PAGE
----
As part of the 2014/2015 federal Budget, the government has moved to introduce a mechanism to allow taxpayers to withdraw excess non-concessional contributions made after 1 July 2013.
Speaking to SMSF Adviser, HLB Mann Judd director of superannuation Andrew Yee said the “contentious” issue is going to be administering this new system and calculating the earnings on the excess non-concessional contributions.
“Auditors of SMSFs need to determine if that figure is correct or not and if it is within the law. It is up to the trustee to check those earnings, but the auditor needs to check that figure,” he said.
“Unless there is a certain formula it is going to be quite arbitrary [and] unless there are some sort of guidelines on this calculation and some rules on this new law, then it will be difficult for the auditor… and could cause problems down the track,” he said.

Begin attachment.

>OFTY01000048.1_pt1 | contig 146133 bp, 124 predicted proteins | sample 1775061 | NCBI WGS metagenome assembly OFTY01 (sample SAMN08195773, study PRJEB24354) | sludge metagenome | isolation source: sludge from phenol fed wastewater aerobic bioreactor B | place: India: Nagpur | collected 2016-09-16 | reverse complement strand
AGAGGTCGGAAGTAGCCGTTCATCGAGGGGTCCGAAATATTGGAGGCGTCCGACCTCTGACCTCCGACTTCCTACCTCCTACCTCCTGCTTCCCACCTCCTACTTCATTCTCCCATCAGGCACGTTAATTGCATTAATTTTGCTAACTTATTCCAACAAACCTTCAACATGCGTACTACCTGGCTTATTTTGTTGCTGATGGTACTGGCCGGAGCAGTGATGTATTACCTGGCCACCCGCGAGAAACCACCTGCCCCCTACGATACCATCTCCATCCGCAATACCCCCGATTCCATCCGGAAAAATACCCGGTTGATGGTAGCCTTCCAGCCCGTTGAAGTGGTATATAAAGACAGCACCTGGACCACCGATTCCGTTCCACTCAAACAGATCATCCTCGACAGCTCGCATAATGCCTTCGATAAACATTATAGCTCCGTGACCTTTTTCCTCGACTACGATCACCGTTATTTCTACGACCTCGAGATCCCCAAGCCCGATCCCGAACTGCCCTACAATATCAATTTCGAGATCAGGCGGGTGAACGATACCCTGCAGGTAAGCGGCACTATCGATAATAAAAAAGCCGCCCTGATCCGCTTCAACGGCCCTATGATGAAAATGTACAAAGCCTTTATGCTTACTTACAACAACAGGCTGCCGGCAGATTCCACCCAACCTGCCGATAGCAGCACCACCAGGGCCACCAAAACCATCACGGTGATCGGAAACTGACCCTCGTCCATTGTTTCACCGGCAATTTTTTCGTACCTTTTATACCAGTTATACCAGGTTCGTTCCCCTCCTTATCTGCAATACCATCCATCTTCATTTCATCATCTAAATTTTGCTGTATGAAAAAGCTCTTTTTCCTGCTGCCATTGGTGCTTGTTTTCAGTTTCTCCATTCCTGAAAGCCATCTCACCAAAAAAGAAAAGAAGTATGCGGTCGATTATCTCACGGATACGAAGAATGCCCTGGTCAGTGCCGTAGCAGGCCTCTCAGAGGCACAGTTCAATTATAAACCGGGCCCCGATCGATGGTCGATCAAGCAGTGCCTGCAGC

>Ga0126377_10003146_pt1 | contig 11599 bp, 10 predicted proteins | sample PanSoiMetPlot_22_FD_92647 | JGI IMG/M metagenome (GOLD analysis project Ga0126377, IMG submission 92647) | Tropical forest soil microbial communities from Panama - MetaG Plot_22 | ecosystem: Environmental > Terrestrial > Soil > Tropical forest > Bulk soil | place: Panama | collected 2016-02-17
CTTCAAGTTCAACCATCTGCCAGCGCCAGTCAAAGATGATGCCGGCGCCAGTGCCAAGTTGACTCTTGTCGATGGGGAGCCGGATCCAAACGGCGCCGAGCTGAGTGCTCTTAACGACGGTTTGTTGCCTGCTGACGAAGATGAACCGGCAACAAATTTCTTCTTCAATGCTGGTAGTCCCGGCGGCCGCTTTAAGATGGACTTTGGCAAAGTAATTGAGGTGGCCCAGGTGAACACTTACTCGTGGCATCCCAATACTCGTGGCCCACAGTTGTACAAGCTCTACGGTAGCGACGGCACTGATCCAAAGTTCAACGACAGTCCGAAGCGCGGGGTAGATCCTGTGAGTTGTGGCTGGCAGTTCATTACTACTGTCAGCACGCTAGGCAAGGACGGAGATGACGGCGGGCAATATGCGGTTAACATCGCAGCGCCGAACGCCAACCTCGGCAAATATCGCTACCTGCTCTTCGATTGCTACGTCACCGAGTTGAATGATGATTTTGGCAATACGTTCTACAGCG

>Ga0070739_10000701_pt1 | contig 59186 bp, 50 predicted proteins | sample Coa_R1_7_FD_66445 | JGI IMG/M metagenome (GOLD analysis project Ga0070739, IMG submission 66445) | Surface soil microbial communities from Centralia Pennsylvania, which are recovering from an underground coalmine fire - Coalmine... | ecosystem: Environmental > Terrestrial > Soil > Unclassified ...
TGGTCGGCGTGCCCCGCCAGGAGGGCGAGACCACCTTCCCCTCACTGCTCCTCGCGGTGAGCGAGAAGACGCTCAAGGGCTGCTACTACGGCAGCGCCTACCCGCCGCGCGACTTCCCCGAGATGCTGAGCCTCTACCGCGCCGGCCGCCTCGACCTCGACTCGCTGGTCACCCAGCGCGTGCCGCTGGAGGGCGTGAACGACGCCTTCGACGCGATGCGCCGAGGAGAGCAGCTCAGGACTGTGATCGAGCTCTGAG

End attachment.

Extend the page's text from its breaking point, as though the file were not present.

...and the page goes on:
“If trustees deliberately put in excess contributions knowing that they just have to take out their capital later on, the earnings is a figure that can maybe be manipulated or mistakenly gotten wrong, and that is an issue,” he added.
Mr Yee said that if money goes into an SMSF which is deemed excess, from the time that money entered the fund it has earned income from interest, dividends or rent.
“That income has to be now taken out and included as personal taxable income, subject to marginal tax rate, and then the issue is how do we calculate that magical number of income?” he said.